# Mathematics : Lover or Hater ?

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• 12-17-2004
axon
I am OK with math as well leaning towards love :p I just hate the way it is thought at most schools...nevertheless, I'm glad I only have one math course left: numerical analysis - oh joy! I saw a previous exam, where one of the questions was "prove that 1 + 1 = 2; the sample solution spanned over two sheets of paper (hand written though).

>>box and wisker charts<<
I never did these until statistics - or at least don't remember them from high school. It was an easy 5 points on one of my midterms :)
• 12-17-2004
Brain Cell
Quote:

where one of the questions was "prove that 1 + 1 = 2"
I hate this kind of question. I hate having to prove some mathematical theory or formula. I think i'll never get over it because i don't like math anyway. I'd answer that question with something like "my proof is that you can't prove the opposite". Smart answer , isn't it? ;)

Believe it or not , im 19 and i still can't do the long division :o.*shrugs*
• 12-17-2004
axon
>>"my proof is that you can't prove the opposite".<<

actually this is a very powerfull proof technique: proof by contradiciton -I've used it countless times in my computational theory class. To say that you can't do something is just as powerful as saying what you can do - and sometimes it is easier to find the former, and impossible to find the latter!
• 12-17-2004
Thantos
Heh prove that 2 + 2 = 5 then axon ;)
• 12-17-2004
axon
that I'll leave to the Underground man - I wonder if anyone will get what I'm saying.
• 12-17-2004
Brain Cell
Quote:

actually this is a very powerfull proof technique: proof by contradiciton -I've used it countless times in my computational theory class.
Yea we took that in discrete math , but its not done (or at least we don't do it) that way. We used to do it in a "mathematical" style with formulas and stuff , so i'd still be having hard time in both cases :(
• 12-17-2004
misplaced
a tad off topic, but is there a 'name' for, well, the following...

all numbers which add up to 3 or 9 are divisble by 3 or 9 ...
ex: 21 (2 + 1 = 3) 21 % 3 = 0
ex: 18 (1 + 8 = 9) 18 % 9 = 0

i believe there's something like this for every number up to 10 except for 7.....i remember learning this in elementary school. i would like to look it up and find out the 'magic' behind it.
• 12-20-2004
Brain Cell
50 voters and only 2 (including me) hate math .... wow :eek:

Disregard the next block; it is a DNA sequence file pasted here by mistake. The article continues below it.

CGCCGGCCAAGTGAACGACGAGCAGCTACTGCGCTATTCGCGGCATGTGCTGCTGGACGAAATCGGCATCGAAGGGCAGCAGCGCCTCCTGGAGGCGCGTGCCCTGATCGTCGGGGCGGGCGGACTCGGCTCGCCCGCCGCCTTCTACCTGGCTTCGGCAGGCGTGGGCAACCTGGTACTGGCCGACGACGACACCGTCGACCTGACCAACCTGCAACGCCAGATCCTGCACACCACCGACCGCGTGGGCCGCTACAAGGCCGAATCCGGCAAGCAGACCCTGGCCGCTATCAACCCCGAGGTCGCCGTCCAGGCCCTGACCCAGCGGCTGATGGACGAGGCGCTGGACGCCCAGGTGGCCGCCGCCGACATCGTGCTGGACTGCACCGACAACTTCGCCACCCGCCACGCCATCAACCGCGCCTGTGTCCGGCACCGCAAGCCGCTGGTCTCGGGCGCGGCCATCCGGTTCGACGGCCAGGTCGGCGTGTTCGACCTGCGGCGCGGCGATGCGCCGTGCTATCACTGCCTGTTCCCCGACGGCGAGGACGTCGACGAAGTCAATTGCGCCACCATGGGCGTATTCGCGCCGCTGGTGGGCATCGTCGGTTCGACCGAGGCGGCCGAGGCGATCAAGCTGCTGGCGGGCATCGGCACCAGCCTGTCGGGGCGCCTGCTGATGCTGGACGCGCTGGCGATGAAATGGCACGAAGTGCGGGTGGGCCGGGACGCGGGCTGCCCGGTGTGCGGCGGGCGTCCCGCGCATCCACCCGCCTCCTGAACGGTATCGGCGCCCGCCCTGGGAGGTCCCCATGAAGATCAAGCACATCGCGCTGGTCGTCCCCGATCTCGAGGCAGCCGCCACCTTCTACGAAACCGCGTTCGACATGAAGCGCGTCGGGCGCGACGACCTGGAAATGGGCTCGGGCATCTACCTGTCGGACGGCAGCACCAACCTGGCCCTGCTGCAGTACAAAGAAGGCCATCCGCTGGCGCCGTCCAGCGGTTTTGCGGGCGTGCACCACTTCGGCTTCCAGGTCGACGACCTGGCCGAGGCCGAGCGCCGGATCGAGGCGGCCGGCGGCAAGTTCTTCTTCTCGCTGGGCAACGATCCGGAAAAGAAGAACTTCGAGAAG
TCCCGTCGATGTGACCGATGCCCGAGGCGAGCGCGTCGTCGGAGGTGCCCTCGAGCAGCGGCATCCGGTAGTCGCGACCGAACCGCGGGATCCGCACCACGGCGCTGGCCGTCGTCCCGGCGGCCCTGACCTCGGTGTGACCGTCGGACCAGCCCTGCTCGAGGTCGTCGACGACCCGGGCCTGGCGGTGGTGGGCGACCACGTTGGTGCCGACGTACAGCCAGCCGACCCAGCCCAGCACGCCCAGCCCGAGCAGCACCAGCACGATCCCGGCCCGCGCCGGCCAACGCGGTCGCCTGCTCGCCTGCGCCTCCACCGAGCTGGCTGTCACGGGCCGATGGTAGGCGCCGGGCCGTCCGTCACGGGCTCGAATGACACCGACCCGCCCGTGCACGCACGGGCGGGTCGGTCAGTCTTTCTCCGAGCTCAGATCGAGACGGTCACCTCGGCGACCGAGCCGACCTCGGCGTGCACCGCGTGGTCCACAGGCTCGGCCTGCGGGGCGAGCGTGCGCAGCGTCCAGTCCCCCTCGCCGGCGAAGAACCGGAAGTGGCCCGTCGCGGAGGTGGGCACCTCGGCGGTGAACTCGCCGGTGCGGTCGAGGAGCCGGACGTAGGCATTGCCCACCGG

• 12-20-2004
caroundw5h
Quote:

Originally Posted by Brain Cell
50 voters and only 2 (including me) hate math .... wow :eek:

Honestly I think once you really get into programming and understandiing - or wanting to understand how things work you will really develop a 'fondness' at least for mathematics. math is the key to the door of understanding; and the other sciences. without mathematics you're floundering at best.

Just a sidenote, they say many programmers become really good mathematicians and not necessarily vice versa. I honestly believe this has something to do with a programmer understanding the "non-necessity" of counting in decimal. There is such a door of understanding opened when I realized this and how "symbolic" mathematics really is. I'd say more in this diatribe, but i lost my train of thought. hate it when that happens!!! :rolleyes:
• 12-20-2004
SourceCode
Quote:

Originally Posted by caroundw5h
Just a sidenote, they say many programmers become really good mathematicians and not necessarily vice versa.

I think it is totally the opposite. While both share abstract concepts, Mathematics is much more abstract, rigorous, and difficult to grasp than anything in everyday programming. Essentially, Mathematics teaches a person to think about problems very well, and because of this the transition for a well learned Mathematician to programming is trivial. On the other hand, the transition for well learned programmer to mathematics would probably be a bit harder. It would really depend on the programmers experience and other factors of course. But in general, the transition from either to the other can be done because both contain several things that need to be thought about abstractly.
• 12-25-2004
ammar
I like math...
I used to hate it when I was at school because most of my math teachers were bad ones. I think your teacher is right, when it comes to programming you should at least be OK with math. If you want to get a university degree in computer science you must be OK with math. I had 6 math courses at the university, and most other courses are somehow related to math.

Sometimes the problem isn't in the math itself, it's just that you've never been tought math right
• 12-25-2004
sean
I don't know that I've used a whole lot of math in programming. If you do a lot of game programming, I can see uses for it. I think the connection is that if you're good at technical things, you're good at technical things. People who are talented and interested in computers tend to be good at math. Being well trained in one area then probably just flows into another because it develops your brain in a very similar way.
• 12-25-2004
whistlenm1
Another math lover here, its the next best thing to playing chess!
• 12-25-2004
sean
I like Go..
• 12-25-2004
Maragato
But in fact what we do in math at University is memmorize a bunch of steps to remmember how to solve a dumb problem that will never have practical use.
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